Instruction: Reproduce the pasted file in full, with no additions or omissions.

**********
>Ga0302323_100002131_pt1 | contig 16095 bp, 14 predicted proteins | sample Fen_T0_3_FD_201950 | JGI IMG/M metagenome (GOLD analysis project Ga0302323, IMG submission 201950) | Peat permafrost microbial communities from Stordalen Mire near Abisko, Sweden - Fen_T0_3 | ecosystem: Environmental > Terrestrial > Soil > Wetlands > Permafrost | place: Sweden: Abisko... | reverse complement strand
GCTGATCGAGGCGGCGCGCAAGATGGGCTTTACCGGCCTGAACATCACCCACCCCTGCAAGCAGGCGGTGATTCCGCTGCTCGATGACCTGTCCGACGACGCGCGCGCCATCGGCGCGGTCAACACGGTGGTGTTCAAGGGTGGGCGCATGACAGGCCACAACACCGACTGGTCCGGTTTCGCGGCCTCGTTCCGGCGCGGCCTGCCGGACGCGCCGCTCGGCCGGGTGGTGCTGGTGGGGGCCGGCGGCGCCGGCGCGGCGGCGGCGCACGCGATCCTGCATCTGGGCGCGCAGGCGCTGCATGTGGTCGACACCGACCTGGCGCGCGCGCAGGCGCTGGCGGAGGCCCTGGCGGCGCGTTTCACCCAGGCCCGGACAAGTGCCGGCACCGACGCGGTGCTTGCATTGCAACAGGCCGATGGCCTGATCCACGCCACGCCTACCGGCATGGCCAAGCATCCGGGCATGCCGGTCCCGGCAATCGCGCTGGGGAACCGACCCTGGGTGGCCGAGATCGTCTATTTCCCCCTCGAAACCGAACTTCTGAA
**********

>Ga0302323_100002131_pt1 | contig 16095 bp, 14 predicted proteins | sample Fen_T0_3_FD_201950 | JGI IMG/M metagenome (GOLD analysis project Ga0302323, IMG submission 201950) | Peat permafrost microbial communities from Stordalen Mire near Abisko, Sweden - Fen_T0_3 | ecosystem: Environmental > Terrestrial > Soil > Wetlands > Permafrost | place: Sweden: Abisko... | reverse complement strand
GCTGATCGAGGCGGCGCGCAAGATGGGCTTTACCGGCCTGAACATCACCCACCCCTGCAAGCAGGCGGTGATTCCGCTGCTCGATGACCTGTCCGACGACGCGCGCGCCATCGGCGCGGTCAACACGGTGGTGTTCAAGGGTGGGCGCATGACAGGCCACAACACCGACTGGTCCGGTTTCGCGGCCTCGTTCCGGCGCGGCCTGCCGGACGCGCCGCTCGGCCGGGTGGTGCTGGTGGGGGCCGGCGGCGCCGGCGCGGCGGCGGCGCACGCGATCCTGCATCTGGGCGCGCAGGCGCTGCATGTGGTCGACACCGACCTGGCGCGCGCGCAGGCGCTGGCGGAGGCCCTGGCGGCGCGTTTCACCCAGGCCCGGACAAGTGCCGGCACCGACGCGGTGCTTGCATTGCAACAGGCCGATGGCCTGATCCACGCCACGCCTACCGGCATGGCCAAGCATCCGGGCATGCCGGTCCCGGCAATCGCGCTGGGGAACCGACCCTGGGTGGCCGAGATCGTCTATTTCCCCCTCGAAACCGAACTTCTGAA